While the growth in electronic medical record (EMR) systems is anticipated to rise about 15 percent annually for the next five years, that growth in the long run will depend on the introduction of more user-friendly systems, according to findings from Kalorama Information's latest report.
Usability was cited as a trend to watch in Kalorama's report, and was the subject of a Health Information Technology Policy Committee meeting late last month where complaints arose about EMR systems that required clinicians to re-enter the same information multiple time. Such redundancy often resulted in important information being buried among many routine notes, which led to confusion about the status of ordered tests.
"Usability is a key factor in Meaningful Use because at the end of the day, no one can be satisfied with a system in which the system itself is a contributing factor to an error in patient treatment," Lana Lowry, health IT usability project lead at the National Institute for Standards and Technology, said at that meeting. In the long-run, she added, it will be essential that "meaningful users"--such as physicians, medical technicians, nurses, administrative staff and others--be able to successfully "access, retrieve, process, and act on data easily, without error, and without excessive time burden."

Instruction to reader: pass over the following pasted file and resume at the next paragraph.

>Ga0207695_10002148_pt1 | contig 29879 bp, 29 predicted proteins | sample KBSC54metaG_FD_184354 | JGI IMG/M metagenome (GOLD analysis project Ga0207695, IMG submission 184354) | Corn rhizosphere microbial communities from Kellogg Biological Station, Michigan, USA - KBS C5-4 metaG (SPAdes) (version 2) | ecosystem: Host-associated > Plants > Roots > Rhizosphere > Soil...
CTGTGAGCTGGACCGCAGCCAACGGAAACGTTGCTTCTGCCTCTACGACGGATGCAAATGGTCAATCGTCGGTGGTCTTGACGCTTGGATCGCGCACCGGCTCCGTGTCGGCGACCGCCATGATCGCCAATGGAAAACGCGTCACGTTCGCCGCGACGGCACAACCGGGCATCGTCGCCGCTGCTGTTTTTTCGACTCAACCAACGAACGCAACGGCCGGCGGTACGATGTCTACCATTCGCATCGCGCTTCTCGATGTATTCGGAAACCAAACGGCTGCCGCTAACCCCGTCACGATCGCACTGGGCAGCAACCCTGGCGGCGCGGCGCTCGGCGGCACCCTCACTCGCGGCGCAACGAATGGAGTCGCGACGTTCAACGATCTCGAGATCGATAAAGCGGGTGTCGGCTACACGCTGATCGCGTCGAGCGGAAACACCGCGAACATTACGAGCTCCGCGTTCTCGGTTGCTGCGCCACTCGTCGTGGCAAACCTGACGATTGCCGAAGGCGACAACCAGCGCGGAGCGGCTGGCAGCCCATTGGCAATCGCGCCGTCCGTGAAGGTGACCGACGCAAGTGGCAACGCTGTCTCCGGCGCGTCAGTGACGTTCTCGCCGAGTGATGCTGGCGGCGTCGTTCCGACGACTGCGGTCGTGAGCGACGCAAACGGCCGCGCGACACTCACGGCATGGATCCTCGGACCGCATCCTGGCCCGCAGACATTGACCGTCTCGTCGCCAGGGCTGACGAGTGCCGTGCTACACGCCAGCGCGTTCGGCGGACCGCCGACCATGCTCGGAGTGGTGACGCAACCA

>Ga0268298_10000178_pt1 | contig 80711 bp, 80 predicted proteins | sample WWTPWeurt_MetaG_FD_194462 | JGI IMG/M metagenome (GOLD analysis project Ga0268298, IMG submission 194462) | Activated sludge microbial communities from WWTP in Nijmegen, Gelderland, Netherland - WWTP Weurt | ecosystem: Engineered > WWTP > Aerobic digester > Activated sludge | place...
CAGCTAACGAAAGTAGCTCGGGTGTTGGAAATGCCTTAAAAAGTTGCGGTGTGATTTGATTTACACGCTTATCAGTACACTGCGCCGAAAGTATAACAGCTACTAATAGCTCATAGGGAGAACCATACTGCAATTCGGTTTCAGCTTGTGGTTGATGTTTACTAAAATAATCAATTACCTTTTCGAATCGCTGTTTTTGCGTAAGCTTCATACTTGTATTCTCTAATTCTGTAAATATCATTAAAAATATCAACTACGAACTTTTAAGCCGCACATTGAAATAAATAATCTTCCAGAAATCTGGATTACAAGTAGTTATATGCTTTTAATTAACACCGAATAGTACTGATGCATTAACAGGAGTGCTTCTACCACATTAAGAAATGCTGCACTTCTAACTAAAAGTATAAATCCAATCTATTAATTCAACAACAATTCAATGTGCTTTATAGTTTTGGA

The opportunity for EMR vendors to promote loyalty should lead to greater emphasis on usability improvements near-term, the report finds.
"There haven't been a lot of physician user surveys, but one of the things that's clear from the few association surveys is that there is no significant loyalty right now to any one EMR program," said Kalorama publisher Bruce Carlson in a statement. "That's an opportunity we think won't be missed by the industry in their future versions."
For more details:
- see the Kalorama announcement